The new school catches ADD kids who fall through the cracks.

The new school catches ADD kids who fallthrough the cracks.
YOUNGSTOWN -- Jennifer Jordan fiddles with a piece of paper, nervously shaking, folding and rolling it, over and over.
She catches herself.
"Oh here, this is a brochure for the new school," she says, handing over the wrinkled document. "Sorry, it's part of my condition."
Jordan is the director of Summit Academy Youngstown, the city's newest charter school. It is designed for children with attention deficit disorder and other learning difficulties.
A native of Reynolds, Pa., who now lives in Struthers, Jordan says the new school and her position are a mission to help, educate and boost children who usually fall through the cracks of traditional schools.
People such as herself.
"The biggest misconception about ADD kids is that they're dumb, that they're stupid or that they're lazy," said Jordan, 38, who struggled through childhood with ADD, but wasn't diagnosed until six years ago.
"They're not; they're frustrated. But they grow up believing that because they're told it over and over again."
Opening: The new school, approved by the state board of education earlier this year, plans to open Aug. 27 in the old Southside Hospital, now Oakhill Renaissance Place.
The nine-classroom facility in renovated space once occupied by the emergency room and radiology department will enroll as many as 90 children in third through sixth grades. The school is open to anyone living in Ohio.
It will be the fourth Summit Academy charter school in Ohio. The first opened in Akron in 1999; schools opened in Canton and Parma last year. Summit schools will open in Lorain, Xenia and Middletown this year as well.
"The response has been overwhelming," said Laurie Arnone, Summit community relations director.
"A lot of parents of ADD kids are really frustrated and sometimes desperate because they see their children who are so talented who start to struggle and develop secondary problems. So, when they run in to Summit Academy, it's a chance at something they didn't have before."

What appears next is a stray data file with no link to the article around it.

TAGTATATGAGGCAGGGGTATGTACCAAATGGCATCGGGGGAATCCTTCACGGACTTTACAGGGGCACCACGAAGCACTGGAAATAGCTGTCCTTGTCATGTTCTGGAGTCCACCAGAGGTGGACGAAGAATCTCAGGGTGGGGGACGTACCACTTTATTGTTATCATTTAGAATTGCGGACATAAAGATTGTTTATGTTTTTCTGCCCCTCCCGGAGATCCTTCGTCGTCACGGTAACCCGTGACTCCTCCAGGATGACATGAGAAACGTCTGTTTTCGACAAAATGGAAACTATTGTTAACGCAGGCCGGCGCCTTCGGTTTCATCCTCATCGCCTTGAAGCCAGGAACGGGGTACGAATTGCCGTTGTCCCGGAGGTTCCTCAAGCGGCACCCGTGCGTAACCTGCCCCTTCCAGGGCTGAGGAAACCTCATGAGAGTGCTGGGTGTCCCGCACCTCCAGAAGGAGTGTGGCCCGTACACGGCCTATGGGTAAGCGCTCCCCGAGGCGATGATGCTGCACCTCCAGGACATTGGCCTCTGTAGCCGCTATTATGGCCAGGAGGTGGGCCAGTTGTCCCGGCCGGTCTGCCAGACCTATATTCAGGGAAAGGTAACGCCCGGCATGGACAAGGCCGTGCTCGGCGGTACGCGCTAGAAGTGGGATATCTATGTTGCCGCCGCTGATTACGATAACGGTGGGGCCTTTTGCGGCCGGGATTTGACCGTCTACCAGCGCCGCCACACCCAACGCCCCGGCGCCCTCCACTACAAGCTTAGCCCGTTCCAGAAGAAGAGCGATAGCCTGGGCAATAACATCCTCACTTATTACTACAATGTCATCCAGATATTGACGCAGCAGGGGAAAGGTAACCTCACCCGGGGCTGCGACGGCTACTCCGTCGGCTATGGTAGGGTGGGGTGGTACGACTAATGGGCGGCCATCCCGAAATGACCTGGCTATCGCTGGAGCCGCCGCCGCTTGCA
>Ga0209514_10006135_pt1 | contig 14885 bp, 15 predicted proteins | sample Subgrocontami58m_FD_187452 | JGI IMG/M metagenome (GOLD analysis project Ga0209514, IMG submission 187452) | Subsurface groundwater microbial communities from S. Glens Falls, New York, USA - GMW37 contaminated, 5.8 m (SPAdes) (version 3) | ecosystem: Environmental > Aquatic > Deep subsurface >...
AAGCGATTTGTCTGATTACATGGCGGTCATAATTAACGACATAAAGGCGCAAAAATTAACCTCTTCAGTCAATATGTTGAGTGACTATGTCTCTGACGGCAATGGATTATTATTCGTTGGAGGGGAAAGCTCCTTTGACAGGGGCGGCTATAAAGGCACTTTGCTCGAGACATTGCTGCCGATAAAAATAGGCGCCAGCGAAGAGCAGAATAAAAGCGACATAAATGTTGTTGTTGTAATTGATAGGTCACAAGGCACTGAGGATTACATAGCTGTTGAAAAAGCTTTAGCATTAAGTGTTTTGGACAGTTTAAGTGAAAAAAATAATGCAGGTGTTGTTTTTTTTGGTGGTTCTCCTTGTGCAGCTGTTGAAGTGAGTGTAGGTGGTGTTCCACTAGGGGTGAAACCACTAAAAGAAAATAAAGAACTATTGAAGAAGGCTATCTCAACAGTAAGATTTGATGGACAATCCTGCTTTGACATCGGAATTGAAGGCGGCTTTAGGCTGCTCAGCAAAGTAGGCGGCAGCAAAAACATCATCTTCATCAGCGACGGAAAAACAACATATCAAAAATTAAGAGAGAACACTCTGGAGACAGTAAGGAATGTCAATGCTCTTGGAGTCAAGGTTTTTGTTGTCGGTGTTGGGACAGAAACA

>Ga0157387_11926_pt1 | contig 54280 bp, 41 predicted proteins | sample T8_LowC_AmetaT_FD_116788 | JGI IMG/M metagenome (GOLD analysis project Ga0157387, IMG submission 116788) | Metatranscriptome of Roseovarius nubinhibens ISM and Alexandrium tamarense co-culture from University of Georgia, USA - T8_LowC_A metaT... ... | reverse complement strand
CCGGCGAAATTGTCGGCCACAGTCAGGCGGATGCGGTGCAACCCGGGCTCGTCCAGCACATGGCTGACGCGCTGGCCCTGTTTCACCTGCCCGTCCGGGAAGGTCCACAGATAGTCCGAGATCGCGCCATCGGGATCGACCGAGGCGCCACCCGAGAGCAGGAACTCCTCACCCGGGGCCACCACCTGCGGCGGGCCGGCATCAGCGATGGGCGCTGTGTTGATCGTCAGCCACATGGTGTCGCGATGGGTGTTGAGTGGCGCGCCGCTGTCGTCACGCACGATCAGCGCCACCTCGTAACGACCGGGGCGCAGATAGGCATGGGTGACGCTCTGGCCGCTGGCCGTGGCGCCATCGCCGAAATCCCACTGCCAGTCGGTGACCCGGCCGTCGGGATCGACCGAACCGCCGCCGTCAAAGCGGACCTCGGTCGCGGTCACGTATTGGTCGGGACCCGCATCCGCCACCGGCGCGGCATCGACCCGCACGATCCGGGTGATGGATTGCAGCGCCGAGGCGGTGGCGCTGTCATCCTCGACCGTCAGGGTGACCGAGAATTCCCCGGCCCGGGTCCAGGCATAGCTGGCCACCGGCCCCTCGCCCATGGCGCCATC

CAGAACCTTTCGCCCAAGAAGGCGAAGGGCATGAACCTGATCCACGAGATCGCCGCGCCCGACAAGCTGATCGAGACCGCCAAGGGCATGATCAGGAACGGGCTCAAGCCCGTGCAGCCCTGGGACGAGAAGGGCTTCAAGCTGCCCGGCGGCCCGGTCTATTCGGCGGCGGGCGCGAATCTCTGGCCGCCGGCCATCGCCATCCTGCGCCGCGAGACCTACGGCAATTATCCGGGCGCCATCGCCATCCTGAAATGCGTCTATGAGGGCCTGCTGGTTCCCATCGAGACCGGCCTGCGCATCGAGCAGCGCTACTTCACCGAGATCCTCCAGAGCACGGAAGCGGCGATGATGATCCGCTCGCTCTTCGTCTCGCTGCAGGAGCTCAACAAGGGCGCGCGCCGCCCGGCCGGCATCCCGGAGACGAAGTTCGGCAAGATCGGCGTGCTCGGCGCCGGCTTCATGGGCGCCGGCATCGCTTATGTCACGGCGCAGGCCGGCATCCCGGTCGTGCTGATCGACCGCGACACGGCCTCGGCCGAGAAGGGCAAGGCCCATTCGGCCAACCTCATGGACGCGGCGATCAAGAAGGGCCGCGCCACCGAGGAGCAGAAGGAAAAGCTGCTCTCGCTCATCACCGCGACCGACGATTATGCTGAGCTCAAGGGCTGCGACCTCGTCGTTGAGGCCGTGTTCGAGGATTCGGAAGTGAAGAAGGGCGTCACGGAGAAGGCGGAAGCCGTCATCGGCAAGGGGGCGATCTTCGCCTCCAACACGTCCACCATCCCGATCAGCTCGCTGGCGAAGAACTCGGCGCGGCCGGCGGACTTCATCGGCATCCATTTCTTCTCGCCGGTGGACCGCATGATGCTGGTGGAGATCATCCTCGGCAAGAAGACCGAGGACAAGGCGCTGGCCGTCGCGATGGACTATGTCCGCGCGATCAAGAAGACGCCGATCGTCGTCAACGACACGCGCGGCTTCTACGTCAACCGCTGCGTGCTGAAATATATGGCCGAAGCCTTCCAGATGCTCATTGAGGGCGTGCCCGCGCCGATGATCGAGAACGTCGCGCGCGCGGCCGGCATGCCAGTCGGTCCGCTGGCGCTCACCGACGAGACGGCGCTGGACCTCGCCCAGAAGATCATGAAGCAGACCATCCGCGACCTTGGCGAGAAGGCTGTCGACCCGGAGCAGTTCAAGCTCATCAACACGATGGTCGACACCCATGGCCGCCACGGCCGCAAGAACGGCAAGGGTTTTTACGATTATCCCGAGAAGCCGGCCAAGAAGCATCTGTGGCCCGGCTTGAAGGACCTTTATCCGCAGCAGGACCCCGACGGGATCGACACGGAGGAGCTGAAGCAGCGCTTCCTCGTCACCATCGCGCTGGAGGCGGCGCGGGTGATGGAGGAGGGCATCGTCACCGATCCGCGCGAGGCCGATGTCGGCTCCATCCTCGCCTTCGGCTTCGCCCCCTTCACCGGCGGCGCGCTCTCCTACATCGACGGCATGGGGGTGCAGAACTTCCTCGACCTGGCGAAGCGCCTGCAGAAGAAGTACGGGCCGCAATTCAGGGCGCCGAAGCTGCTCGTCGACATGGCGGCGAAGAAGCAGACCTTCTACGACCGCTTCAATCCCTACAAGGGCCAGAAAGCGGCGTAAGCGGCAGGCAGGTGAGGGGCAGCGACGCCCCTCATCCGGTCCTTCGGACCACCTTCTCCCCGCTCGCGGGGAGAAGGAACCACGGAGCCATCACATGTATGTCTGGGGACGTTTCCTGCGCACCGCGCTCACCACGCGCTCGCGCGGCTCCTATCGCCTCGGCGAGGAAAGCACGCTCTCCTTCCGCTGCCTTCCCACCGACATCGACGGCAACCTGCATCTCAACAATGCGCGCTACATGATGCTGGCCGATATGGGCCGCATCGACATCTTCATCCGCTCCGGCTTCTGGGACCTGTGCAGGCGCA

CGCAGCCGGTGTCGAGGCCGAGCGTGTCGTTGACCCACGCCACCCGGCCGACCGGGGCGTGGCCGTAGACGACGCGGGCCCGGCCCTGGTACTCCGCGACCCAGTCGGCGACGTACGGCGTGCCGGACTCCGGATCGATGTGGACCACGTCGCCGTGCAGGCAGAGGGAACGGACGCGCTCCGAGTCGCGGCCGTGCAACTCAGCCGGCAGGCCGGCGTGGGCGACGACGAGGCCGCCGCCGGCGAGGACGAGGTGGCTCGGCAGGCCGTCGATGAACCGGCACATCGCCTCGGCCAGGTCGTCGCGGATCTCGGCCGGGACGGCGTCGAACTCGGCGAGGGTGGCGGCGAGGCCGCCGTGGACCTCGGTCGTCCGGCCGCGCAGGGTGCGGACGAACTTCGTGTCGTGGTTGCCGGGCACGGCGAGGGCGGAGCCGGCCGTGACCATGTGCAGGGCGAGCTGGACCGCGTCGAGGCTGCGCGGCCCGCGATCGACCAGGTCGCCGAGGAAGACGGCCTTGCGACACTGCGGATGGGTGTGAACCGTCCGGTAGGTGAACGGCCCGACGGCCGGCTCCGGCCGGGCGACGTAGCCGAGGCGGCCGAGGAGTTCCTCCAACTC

Praise for academy: Terrence Shelton, a consultant with the Ohio Department of Education who has overseen Summit's Akron and Canton locations, gave the academy high marks.
"I think the Summit Academy approach to education is probably ideal, and I think what they have can be something that can really turn out to be a model for the country," he said.
The schools were developed by Peter DiMezza, a licensed practical clinical counselor in Akron who helped create a therapeutic martial arts program that served nearly 2,500 ADD children.
"All along, the parents would keep asking, 'Why don't you open a school for our kids?' " DiMezza said. "But the cost was prohibitive."
Until 1997, when Ohio lawmakers passed a law allowing charter schools, which are privately operated, tuition-free schools funded by state dollars.
Two years later, DiMezza opened the first school in Akron. This fall, Summit will operate seven schools with 150 employees and about 700 children, he said.
Valley's fifth charter school: The academy is the fifth charter school in the Mahoning Valley, joining Eagle Heights Academy, Youngstown Community School and the Life Skills Center, all in Youngstown, as well as the Life Skills Center of Warren.
Jordan, who taught at Summit Academy Akron last year, said the school's curriculum is designed to meet the special learning styles of ADD children, many of whom are very intelligent but don't excel in regular school settings.
ADD afflicts 4 percent to 6 percent of Americans, according to the National Attention Deficit Disorder Association. People with ADD share some common characteristics: an inability to concentrate, impulsivity, disorganization, difficulty following rules, inappropriate behavior and sometimes hyperactivity, the association said.
Differences at academy: At Summit, children aren't subjected to lengthy, lecture-type lessons, Jordan said. Instead, lessons last no more than 10 minutes and are followed by hands-on activities.
Children aren't required to sit at desks. "If they want to sit on the floor or stand or even lay on the floor, it's OK, as long as they're paying attention," said Jordan, whose 11-year-old ADD son will attend the school.
Arnone said children must wear uniforms, and there is no homework.
"For a lot of these kids, their parents spend so much time trying to get them through their homework that by that time maybe their medication has worn off, they're tired, it's been a long day and it's just a matter of diminishing returns," she said.
The curriculum also incorporates martial arts and scouting activities to help develop discipline and self-esteem. Field trips, outdoor activities, music instruction and eventually therapeutic horseback riding also are part of the curriculum.
"We believe in a multi-module approach: not just sitting and listening, but doing," DiMezza said.
"We try to approach learning from various ways that different kids can really grab on to. Some kids need to see things to learn. Some kids need to hear things. And some kids need to actually pull things apart before they understand it."
Jordan said the results have been great. Her son, for instance, entered the fourth grade in the Akron school last year reading at a second-grade level. At the end of the academic year, he was reading above the fifth-grade level, she said.

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